Now, obviously, buying 60,000 worth in government bonds would probably put a huge dent in your yearly budget. It’d make for a pretty miserable year: you’d mostly likely have to cut back rather severely on things like having a roof over your head and food.
But then, that’s sort of the point: if the debt itself were really such a huge problem, and retiring it such a huge priority, then what you are really talking about is the government immediately taxing everyone to cover it all. And that would be really, really painful. It’s usually better to spread that sort of pain out over a long period of time, in yearly increments. Thus, you’d probably prefer that the government tax you a little bit, every year. And, surprise, that’s exactly what it already does!
Of course, as a country, we’ve decided to tax only a fairly small amount today, which of course inevitably requires that we will someday have to tax much higher rates down the road to make up for it. Luckily, our children will almost certainly be much, much richer, so there will be a lot more to go around. So it’s basically all gonna work out. Unless, of course, our whole country and economy falls apart, but then we’ll much have bigger problems anyhow. But the point is: the size of the national debt isn’t particularly likely to cause that to happen, at least not directly (see below).
National debts are actually nothing more than a question of how to finance national spending. And national spending is going to happen whether you do it or the government takes your money and does it for you (the only alternative is saving, but that requires someone willing to borrow the money from you to then ultimately spend it on something else). Unlike with personal credit card debt, the people to whom we basically owe all this money that we’re borrowing… is ourselves. So it all pretty much works out.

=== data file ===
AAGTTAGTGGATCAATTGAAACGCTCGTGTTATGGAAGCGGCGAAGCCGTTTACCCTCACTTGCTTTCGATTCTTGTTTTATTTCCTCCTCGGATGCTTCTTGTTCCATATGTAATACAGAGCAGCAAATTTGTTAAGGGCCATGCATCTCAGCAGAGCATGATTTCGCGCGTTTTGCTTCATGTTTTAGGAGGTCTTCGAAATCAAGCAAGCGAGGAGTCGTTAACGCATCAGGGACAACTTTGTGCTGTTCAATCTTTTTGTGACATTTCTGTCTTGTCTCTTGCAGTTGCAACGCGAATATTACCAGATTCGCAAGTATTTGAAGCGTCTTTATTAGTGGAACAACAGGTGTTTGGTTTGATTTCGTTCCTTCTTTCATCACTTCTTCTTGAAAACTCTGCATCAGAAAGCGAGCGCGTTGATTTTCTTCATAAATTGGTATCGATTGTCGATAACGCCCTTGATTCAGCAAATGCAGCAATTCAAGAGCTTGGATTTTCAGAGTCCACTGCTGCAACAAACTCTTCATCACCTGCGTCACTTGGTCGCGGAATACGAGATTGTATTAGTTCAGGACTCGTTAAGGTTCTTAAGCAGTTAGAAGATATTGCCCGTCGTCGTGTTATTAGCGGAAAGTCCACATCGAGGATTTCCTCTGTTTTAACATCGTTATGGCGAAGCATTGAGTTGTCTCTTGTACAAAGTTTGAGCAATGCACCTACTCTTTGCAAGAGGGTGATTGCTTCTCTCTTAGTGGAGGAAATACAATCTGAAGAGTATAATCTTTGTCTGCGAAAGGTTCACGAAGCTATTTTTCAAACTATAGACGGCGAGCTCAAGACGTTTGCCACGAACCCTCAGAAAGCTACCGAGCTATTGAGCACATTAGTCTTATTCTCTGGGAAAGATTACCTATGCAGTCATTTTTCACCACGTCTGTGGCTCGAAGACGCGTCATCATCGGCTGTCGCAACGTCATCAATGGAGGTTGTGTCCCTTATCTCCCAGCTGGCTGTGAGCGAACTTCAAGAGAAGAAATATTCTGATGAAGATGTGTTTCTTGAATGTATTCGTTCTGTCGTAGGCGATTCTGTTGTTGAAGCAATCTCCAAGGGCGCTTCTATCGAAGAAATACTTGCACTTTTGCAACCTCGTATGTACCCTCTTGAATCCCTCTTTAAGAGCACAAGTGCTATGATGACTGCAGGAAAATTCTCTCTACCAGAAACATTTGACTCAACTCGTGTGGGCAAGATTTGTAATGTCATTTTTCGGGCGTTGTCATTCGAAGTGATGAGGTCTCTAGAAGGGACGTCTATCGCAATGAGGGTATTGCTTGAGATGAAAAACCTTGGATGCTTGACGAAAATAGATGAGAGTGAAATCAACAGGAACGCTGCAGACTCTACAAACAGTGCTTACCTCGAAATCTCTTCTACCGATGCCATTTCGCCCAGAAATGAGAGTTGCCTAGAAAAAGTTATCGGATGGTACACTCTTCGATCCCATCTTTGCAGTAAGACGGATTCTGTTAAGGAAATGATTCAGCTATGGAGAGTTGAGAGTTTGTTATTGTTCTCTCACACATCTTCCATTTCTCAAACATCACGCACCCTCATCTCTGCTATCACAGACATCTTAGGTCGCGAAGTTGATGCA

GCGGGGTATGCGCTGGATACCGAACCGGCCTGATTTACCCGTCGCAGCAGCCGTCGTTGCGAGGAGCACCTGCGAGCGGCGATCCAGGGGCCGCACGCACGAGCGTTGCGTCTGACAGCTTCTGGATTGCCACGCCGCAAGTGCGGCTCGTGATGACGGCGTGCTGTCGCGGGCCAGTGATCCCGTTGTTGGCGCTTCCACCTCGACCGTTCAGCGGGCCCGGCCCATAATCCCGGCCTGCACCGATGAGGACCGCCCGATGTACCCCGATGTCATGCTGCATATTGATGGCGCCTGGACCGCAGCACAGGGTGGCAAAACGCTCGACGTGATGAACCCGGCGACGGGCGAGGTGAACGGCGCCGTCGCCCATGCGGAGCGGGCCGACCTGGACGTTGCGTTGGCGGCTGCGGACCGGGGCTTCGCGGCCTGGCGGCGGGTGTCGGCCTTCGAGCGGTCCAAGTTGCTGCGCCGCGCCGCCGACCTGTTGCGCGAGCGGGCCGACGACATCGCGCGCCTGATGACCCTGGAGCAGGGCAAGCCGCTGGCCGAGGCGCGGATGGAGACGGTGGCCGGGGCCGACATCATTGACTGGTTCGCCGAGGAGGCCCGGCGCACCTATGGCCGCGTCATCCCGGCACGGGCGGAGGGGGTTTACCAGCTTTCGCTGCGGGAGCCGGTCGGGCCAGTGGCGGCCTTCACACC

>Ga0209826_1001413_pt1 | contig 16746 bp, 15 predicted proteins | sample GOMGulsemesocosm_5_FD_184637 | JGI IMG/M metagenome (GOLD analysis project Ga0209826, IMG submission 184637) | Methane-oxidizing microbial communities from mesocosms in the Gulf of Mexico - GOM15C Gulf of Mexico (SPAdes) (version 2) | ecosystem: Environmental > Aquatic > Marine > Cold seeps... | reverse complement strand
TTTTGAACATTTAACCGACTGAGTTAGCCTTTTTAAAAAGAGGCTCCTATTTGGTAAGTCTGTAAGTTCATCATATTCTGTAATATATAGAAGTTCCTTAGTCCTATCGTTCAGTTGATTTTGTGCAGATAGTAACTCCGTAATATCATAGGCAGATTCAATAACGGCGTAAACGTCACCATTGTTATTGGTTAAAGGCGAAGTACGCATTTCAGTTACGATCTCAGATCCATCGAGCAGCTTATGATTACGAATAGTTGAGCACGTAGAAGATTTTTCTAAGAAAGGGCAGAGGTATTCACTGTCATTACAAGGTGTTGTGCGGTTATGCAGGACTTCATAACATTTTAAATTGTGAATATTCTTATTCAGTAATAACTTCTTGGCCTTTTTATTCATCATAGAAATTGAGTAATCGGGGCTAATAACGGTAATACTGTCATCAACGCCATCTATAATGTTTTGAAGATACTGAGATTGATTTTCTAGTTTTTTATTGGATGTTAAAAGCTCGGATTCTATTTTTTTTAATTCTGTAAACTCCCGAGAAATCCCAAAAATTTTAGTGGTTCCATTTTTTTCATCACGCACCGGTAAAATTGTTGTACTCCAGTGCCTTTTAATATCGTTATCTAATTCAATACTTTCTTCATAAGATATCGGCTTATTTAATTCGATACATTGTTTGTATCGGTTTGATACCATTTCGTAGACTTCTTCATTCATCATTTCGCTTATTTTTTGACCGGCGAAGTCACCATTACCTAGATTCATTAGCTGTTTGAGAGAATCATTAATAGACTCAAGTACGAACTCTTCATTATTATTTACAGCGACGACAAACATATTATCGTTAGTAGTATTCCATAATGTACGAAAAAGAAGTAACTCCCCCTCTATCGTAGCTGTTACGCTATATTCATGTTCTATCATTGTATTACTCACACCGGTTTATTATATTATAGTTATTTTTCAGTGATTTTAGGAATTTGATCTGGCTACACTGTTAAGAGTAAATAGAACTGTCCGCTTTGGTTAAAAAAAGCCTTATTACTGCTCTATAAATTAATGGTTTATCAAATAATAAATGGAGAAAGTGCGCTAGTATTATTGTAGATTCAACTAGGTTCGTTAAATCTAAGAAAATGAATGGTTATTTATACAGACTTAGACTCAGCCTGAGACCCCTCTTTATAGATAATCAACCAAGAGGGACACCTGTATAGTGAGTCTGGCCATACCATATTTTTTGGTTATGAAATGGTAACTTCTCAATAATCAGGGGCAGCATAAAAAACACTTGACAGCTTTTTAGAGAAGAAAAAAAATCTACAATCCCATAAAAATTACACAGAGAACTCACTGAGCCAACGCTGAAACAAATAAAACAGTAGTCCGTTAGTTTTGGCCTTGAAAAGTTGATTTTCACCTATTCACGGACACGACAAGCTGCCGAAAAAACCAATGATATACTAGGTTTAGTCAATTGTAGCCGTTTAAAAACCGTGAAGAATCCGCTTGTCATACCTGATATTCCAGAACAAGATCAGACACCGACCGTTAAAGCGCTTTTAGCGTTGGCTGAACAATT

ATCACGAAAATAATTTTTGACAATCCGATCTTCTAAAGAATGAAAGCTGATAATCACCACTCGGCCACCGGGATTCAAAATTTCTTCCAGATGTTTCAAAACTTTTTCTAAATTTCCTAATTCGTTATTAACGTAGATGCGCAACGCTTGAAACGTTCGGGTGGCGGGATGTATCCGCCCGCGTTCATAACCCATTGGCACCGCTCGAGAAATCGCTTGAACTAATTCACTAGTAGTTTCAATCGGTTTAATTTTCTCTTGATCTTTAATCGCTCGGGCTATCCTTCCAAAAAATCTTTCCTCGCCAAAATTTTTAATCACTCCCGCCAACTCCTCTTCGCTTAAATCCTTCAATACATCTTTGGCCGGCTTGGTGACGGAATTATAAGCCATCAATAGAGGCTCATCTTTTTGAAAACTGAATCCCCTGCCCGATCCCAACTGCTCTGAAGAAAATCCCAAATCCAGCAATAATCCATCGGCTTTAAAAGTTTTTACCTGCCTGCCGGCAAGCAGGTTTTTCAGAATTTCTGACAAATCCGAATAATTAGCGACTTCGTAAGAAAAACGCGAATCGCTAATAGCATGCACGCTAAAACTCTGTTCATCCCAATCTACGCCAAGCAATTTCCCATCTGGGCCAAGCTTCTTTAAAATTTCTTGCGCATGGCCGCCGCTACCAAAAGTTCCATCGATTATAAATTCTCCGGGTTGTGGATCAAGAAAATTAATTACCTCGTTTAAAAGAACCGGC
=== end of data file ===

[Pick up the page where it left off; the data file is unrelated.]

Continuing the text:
Worried that we’re borrowing “too much?” Well, the thing is, governments have to finance things via either borrowing or taxation, and they cannot borrow infinite amounts of money: they can only borrow as much as people are actually willing to lend them. As it happens, lots and lots of people are still willing to lend the US government their money, so we’re okay on that score for the time being. It’s certainly possible that the United States (i.e., all of us) could welch on its debts, but since it (i.e. us) is stuck on the planet earth, it’d be a little hard for it to hide from the people it owes money to.